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(2016) Shakespeare and consciousness, Dordrecht, Springer.

Forgetting cleopatra

Elizabeth Hodgson

pp. 267-292

Hodgson examines the reciprocal operations of remembering and forgetting in relation to liturgical and theatrical acts and objects that problematize the memorialization of the dead in early modern consciousness. Hodgson emphasizes the distributed and collective function of both memorizing and forgetting in theatrical production, and she links this to social memory in collective and individual religious practices that require self-examination. Citing Pierre Nora's work on memory objects, she identifies a paradox in the ability of monuments to both establish social memory and allow mourners to forget. Turning to Antony and Cleopatra, she considers how characters consider and construct problematic afterlives linked to their anticipation of individual and social forgetfulness. This is emphasized in a detailed reading of Cleopatra's imaginary oblivion in the monument.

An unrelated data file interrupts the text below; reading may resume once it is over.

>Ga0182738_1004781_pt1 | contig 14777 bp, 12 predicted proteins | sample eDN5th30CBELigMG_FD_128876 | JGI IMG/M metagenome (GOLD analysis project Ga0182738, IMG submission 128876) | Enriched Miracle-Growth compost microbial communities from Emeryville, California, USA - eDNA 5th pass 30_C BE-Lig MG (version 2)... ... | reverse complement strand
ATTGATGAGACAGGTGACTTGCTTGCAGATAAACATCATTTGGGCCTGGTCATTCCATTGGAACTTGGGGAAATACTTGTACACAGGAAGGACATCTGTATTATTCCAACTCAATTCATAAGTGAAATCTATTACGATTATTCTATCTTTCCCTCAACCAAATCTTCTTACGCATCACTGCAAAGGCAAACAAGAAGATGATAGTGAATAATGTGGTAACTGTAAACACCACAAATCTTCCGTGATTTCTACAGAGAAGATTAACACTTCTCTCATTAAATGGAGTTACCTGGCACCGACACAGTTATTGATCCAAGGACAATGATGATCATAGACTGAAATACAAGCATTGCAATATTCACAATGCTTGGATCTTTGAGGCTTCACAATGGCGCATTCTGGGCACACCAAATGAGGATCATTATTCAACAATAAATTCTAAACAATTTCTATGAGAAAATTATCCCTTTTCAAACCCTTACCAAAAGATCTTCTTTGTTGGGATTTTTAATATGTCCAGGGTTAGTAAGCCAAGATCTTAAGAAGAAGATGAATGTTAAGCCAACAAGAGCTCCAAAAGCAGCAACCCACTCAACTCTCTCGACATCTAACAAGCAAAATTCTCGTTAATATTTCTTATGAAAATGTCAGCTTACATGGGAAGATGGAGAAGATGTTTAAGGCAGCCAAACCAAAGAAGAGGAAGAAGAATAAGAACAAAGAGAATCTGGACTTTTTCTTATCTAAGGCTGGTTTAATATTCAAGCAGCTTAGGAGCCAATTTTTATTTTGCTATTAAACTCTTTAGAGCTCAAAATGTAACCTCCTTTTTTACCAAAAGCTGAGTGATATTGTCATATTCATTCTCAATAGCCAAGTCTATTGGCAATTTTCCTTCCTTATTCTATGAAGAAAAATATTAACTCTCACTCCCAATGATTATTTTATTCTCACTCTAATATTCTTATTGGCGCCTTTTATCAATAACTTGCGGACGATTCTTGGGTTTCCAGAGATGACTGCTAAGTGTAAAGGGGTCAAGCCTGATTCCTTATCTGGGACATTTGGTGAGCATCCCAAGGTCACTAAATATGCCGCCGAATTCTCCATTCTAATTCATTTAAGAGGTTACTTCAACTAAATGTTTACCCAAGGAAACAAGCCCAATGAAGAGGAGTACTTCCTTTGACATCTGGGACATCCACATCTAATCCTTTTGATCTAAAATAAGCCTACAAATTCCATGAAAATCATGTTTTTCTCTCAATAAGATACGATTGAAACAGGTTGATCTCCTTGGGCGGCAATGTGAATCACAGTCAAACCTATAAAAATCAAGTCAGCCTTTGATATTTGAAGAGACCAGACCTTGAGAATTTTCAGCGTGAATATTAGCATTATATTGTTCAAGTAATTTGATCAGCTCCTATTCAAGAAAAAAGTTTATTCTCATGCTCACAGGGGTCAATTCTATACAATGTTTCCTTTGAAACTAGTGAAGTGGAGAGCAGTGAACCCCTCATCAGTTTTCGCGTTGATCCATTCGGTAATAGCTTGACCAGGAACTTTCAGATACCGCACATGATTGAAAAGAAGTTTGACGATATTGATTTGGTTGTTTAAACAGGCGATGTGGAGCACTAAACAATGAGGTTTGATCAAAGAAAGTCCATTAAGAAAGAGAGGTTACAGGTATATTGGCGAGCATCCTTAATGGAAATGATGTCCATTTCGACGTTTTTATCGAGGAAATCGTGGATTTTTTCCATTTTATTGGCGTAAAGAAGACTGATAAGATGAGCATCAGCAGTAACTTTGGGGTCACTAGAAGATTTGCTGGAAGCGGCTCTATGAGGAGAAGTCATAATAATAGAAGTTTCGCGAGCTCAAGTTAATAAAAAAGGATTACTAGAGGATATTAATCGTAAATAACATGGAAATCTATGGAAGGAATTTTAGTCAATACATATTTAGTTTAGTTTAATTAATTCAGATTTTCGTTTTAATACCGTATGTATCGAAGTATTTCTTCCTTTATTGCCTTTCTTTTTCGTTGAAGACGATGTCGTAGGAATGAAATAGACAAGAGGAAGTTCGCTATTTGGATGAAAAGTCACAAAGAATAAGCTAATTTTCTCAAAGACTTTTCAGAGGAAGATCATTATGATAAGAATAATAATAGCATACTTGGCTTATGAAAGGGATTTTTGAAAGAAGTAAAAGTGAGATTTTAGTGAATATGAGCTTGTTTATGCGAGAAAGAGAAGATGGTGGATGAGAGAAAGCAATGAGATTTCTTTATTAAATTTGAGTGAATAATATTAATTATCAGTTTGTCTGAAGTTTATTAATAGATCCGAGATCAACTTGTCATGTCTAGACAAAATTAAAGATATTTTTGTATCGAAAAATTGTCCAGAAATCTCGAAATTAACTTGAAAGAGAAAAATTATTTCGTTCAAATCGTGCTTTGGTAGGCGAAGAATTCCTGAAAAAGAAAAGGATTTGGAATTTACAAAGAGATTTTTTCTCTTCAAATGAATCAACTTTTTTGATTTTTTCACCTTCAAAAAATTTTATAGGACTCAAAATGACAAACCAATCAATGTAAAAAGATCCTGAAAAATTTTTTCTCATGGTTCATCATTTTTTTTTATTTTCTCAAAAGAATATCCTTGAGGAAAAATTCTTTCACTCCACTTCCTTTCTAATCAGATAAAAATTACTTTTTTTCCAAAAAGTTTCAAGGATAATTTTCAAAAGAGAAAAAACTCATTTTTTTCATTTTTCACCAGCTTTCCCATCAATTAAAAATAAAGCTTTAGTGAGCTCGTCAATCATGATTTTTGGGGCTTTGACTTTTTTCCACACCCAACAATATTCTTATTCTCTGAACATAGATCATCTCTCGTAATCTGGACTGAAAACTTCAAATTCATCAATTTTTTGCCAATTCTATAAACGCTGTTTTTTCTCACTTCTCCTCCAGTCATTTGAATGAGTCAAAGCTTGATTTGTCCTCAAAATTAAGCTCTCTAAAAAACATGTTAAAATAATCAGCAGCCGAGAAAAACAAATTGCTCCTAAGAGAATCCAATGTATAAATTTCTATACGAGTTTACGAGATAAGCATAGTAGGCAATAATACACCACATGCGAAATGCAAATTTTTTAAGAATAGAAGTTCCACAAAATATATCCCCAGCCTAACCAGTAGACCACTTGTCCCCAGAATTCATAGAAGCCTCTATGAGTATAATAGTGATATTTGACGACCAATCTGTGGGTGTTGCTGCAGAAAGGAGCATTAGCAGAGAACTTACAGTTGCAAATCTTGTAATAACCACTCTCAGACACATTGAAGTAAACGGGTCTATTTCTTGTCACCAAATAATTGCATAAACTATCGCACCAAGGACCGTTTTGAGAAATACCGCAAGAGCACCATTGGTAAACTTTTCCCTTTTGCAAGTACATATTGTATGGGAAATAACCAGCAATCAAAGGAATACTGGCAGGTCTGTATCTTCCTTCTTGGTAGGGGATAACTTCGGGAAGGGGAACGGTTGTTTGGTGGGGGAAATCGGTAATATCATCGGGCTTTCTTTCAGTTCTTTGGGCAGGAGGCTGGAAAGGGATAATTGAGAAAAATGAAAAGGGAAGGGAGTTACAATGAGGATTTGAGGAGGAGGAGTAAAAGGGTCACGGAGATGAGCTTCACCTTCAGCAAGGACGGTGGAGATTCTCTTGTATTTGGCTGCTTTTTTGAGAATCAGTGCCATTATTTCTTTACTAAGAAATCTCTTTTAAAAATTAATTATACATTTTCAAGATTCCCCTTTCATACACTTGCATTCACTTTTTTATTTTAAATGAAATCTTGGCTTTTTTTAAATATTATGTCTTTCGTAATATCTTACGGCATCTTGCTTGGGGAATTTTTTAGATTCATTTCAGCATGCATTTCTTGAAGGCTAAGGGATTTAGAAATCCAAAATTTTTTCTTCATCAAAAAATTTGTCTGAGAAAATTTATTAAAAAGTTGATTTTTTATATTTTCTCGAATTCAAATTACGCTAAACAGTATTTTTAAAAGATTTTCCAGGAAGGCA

Publication details

DOI: 10.1057/978-1-137-59541-6_12

Full citation:

Hodgson, E. (2016)., Forgetting cleopatra, in P. Budra & C. Werier (eds.), Shakespeare and consciousness, Dordrecht, Springer, pp. 267-292.

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